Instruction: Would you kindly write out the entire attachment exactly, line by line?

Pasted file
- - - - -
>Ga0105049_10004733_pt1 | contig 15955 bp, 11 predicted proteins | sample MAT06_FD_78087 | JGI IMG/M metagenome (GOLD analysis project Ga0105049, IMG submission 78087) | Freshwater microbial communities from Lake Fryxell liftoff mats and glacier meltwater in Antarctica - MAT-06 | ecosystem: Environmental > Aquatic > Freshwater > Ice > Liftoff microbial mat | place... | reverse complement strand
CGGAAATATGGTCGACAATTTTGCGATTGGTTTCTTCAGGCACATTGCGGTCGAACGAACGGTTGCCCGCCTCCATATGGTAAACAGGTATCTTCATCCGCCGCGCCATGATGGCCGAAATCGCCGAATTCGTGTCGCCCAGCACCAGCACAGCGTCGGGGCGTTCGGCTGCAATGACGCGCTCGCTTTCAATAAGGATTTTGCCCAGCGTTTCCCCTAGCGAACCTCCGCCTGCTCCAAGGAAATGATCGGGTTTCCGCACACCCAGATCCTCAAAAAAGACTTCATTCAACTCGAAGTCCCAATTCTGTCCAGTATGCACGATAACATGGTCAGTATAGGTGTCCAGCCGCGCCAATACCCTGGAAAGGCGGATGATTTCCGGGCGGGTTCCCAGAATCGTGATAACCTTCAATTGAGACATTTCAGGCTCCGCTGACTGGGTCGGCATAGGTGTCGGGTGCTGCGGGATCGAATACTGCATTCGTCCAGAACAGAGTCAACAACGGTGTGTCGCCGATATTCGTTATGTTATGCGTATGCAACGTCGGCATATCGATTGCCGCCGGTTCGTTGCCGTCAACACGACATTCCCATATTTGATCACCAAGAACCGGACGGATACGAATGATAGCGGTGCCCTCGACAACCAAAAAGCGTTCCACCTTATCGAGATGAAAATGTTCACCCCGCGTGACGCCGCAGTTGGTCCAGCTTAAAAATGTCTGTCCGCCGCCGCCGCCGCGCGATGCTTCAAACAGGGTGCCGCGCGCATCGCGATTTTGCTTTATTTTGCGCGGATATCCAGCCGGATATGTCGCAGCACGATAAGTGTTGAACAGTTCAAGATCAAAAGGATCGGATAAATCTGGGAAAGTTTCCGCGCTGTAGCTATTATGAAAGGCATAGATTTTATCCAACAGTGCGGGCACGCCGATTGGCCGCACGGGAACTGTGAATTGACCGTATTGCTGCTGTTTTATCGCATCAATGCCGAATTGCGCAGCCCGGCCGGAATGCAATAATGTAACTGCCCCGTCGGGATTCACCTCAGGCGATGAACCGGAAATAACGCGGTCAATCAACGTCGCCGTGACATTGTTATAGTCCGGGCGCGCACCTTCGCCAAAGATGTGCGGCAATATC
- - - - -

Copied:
>Ga0105049_10004733_pt1 | contig 15955 bp, 11 predicted proteins | sample MAT06_FD_78087 | JGI IMG/M metagenome (GOLD analysis project Ga0105049, IMG submission 78087) | Freshwater microbial communities from Lake Fryxell liftoff mats and glacier meltwater in Antarctica - MAT-06 | ecosystem: Environmental > Aquatic > Freshwater > Ice > Liftoff microbial mat | place... | reverse complement strand
CGGAAATATGGTCGACAATTTTGCGATTGGTTTCTTCAGGCACATTGCGGTCGAACGAACGGTTGCCCGCCTCCATATGGTAAACAGGTATCTTCATCCGCCGCGCCATGATGGCCGAAATCGCCGAATTCGTGTCGCCCAGCACCAGCACAGCGTCGGGGCGTTCGGCTGCAATGACGCGCTCGCTTTCAATAAGGATTTTGCCCAGCGTTTCCCCTAGCGAACCTCCGCCTGCTCCAAGGAAATGATCGGGTTTCCGCACACCCAGATCCTCAAAAAAGACTTCATTCAACTCGAAGTCCCAATTCTGTCCAGTATGCACGATAACATGGTCAGTATAGGTGTCCAGCCGCGCCAATACCCTGGAAAGGCGGATGATTTCCGGGCGGGTTCCCAGAATCGTGATAACCTTCAATTGAGACATTTCAGGCTCCGCTGACTGGGTCGGCATAGGTGTCGGGTGCTGCGGGATCGAATACTGCATTCGTCCAGAACAGAGTCAACAACGGTGTGTCGCCGATATTCGTTATGTTATGCGTATGCAACGTCGGCATATCGATTGCCGCCGGTTCGTTGCCGTCAACACGACATTCCCATATTTGATCACCAAGAACCGGACGGATACGAATGATAGCGGTGCCCTCGACAACCAAAAAGCGTTCCACCTTATCGAGATGAAAATGTTCACCCCGCGTGACGCCGCAGTTGGTCCAGCTTAAAAATGTCTGTCCGCCGCCGCCGCCGCGCGATGCTTCAAACAGGGTGCCGCGCGCATCGCGATTTTGCTTTATTTTGCGCGGATATCCAGCCGGATATGTCGCAGCACGATAAGTGTTGAACAGTTCAAGATCAAAAGGATCGGATAAATCTGGGAAAGTTTCCGCGCTGTAGCTATTATGAAAGGCATAGATTTTATCCAACAGTGCGGGCACGCCGATTGGCCGCACGGGAACTGTGAATTGACCGTATTGCTGCTGTTTTATCGCATCAATGCCGAATTGCGCAGCCCGGCCGGAATGCAATAATGTAACTGCCCCGTCGGGATTCACCTCAGGCGATGAACCGGAAATAACGCGGTCAATCAACGTCGCCGTGACATTGTTATAGTCCGGGCGCGCACCTTCGCCAAAGATGTGCGGCAATATC